Ecology of nesting waterfowl on Anderson Mesa, in north central Arizona

Persistent Link:
http://hdl.handle.net/10150/191747
Title:
Ecology of nesting waterfowl on Anderson Mesa, in north central Arizona
Author:
Myers, Terry Leland.
Issue Date:
1982
Publisher:
The University of Arizona.
Rights:
Copyright © is held by the author. Digital access to this material is made possible by the University Libraries, University of Arizona. Further transmission, reproduction or presentation (such as public display or performance) of protected items is prohibited except with permission of the author.
Abstract:
Ducks nesting on seasonal and semi-permanent wetlands near Flagstaff, Arizona were studied during 1978, 1979, and 1980 to determine factors limiting the production of waterfowl. The breeding population was comprised of 12 species of ducks. Pintails (Anas acuta), cinnamon teal (A. cyanoptera), redheads (Aythya americana), and ruddy ducks (Oxyura jamaicensis) made up 72% of the breeding population. Redheads and ruddy ducks were essentially limited to nesting in dense stands of hardstem bulrush (Scirpus acutus) found only in semi-permanent wetlands. Reproductive success (broods/pair) of redheads and ruddy ducks was limited by high nest abandonment. Pintails and cinnamon teal indicated a strong preference for seasonal wetlands. Reproductive success of both species was greater on seasonal wetlands. Cinnamon teal success was limited by intense nest depradation by crows (Corvus brachyrhyncos) and ravens (C. corax). The quality of upland nesting cover was reduced by cattle and may have facilitated corvid predation.
Type:
Thesis-Reproduction (electronic); text
LCSH Subjects:
Hydrology.; Ducks -- Behavior.; Birds -- Ecology.; Birds -- Arizona -- Coconino National Forest.; Waterfowl -- Arizona -- Anderson Mesa.
Degree Name:
M.S.
Degree Level:
masters
Degree Program:
Renewable Natural Resources; Graduate College
Degree Grantor:
University of Arizona
Committee Chair:
Sowls, Lyle K.

Full metadata record

DC FieldValue Language
dc.language.isoenen_US
dc.titleEcology of nesting waterfowl on Anderson Mesa, in north central Arizonaen_US
dc.creatorMyers, Terry Leland.en_US
dc.contributor.authorMyers, Terry Leland.en_US
dc.date.issued1982en_US
dc.publisherThe University of Arizona.en_US
dc.rightsCopyright © is held by the author. Digital access to this material is made possible by the University Libraries, University of Arizona. Further transmission, reproduction or presentation (such as public display or performance) of protected items is prohibited except with permission of the author.en_US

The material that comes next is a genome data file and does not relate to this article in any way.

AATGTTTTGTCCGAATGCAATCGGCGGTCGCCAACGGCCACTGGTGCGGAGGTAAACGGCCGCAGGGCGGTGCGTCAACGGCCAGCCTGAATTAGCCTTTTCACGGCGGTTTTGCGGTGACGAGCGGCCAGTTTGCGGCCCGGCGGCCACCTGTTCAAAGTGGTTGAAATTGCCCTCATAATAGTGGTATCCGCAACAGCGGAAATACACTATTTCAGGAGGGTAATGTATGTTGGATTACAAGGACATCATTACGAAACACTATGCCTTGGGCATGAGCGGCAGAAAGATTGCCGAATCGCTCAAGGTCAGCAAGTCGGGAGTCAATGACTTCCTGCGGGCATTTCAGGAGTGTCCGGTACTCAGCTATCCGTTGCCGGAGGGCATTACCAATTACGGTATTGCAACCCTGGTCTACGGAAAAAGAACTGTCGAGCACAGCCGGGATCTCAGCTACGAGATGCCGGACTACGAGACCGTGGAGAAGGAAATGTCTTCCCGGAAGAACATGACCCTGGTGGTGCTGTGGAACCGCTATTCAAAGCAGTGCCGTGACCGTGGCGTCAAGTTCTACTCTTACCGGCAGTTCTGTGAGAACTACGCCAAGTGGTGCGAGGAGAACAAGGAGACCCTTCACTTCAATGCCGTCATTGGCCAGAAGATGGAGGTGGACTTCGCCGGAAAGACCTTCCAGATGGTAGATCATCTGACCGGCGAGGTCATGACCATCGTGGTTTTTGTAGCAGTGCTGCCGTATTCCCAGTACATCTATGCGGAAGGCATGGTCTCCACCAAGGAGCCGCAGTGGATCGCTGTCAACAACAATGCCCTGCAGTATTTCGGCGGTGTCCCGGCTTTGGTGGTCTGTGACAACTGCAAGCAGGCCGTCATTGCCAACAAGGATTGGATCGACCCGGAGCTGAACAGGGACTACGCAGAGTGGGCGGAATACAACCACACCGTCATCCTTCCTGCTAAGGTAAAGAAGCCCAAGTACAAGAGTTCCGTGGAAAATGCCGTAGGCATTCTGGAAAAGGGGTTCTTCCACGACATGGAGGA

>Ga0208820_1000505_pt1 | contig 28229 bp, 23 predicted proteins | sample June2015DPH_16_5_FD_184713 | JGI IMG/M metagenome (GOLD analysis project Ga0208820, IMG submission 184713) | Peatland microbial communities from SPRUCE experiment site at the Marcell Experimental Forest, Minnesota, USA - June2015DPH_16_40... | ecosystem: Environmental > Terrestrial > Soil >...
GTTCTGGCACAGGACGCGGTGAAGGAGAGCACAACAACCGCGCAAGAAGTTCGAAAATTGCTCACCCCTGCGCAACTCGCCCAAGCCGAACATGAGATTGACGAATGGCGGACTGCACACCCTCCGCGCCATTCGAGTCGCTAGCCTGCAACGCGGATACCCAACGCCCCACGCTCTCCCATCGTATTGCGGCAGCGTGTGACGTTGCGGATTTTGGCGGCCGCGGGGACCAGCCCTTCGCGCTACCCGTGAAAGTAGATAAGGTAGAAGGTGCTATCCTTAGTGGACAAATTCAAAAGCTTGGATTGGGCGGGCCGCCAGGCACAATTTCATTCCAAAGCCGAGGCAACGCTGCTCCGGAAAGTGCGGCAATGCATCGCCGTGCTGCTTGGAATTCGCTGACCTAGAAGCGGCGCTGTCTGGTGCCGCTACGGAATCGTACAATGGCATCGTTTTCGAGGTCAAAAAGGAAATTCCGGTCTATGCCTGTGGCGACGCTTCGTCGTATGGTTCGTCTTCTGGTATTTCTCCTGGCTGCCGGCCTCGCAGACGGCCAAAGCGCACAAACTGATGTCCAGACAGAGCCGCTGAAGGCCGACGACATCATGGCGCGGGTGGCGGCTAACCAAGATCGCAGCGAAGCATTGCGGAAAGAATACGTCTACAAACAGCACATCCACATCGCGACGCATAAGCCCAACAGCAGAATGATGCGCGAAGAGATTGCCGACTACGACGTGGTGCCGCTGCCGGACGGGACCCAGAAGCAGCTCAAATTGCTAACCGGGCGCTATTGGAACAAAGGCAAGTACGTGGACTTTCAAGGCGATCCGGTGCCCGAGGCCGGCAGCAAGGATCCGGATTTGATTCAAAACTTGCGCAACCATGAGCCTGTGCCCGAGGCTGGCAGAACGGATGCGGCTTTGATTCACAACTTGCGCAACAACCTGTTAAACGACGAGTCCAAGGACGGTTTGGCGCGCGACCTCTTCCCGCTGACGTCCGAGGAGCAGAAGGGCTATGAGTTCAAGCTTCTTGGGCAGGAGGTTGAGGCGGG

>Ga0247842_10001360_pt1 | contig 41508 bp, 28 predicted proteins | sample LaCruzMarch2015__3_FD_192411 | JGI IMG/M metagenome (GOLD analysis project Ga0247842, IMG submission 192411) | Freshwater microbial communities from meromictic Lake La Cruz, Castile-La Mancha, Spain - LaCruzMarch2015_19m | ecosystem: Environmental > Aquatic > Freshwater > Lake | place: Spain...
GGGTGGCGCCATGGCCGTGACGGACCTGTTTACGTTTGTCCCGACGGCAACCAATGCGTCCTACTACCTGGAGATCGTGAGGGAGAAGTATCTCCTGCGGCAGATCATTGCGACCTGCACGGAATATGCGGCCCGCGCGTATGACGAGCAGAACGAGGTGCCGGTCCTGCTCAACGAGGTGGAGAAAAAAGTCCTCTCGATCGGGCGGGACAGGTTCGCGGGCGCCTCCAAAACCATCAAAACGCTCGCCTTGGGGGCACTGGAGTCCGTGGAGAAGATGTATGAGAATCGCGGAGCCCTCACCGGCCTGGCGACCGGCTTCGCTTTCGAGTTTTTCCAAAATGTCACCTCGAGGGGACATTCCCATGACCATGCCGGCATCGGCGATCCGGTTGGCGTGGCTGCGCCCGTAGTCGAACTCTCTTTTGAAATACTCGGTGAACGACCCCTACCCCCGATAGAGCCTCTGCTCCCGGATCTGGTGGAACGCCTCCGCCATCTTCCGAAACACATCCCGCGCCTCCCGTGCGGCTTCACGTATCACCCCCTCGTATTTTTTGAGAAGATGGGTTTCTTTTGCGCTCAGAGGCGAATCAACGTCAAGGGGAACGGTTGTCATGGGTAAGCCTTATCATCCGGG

dc.description.abstractDucks nesting on seasonal and semi-permanent wetlands near Flagstaff, Arizona were studied during 1978, 1979, and 1980 to determine factors limiting the production of waterfowl. The breeding population was comprised of 12 species of ducks. Pintails (Anas acuta), cinnamon teal (A. cyanoptera), redheads (Aythya americana), and ruddy ducks (Oxyura jamaicensis) made up 72% of the breeding population. Redheads and ruddy ducks were essentially limited to nesting in dense stands of hardstem bulrush (Scirpus acutus) found only in semi-permanent wetlands. Reproductive success (broods/pair) of redheads and ruddy ducks was limited by high nest abandonment. Pintails and cinnamon teal indicated a strong preference for seasonal wetlands. Reproductive success of both species was greater on seasonal wetlands. Cinnamon teal success was limited by intense nest depradation by crows (Corvus brachyrhyncos) and ravens (C. corax). The quality of upland nesting cover was reduced by cattle and may have facilitated corvid predation.en_US
dc.description.notehydrology collectionen_US
dc.typeThesis-Reproduction (electronic)en_US
dc.typetexten_US
dc.subject.lcshHydrology.en_US
dc.subject.lcshDucks -- Behavior.en_US
dc.subject.lcshBirds -- Ecology.en_US
dc.subject.lcshBirds -- Arizona -- Coconino National Forest.en_US
dc.subject.lcshWaterfowl -- Arizona -- Anderson Mesa.en_US
thesis.degree.nameM.S.en_US
thesis.degree.levelmastersen_US
thesis.degree.disciplineRenewable Natural Resourcesen_US
thesis.degree.disciplineGraduate Collegeen_US
thesis.degree.grantorUniversity of Arizonaen_US
dc.contributor.chairSowls, Lyle K.en_US
dc.contributor.committeememberKrausman, Paul R.en_US
dc.contributor.committeememberZiebell, Charles D.en_US
dc.contributor.committeememberBritt, Thomas L.en_US
dc.identifier.oclc212890933en_US
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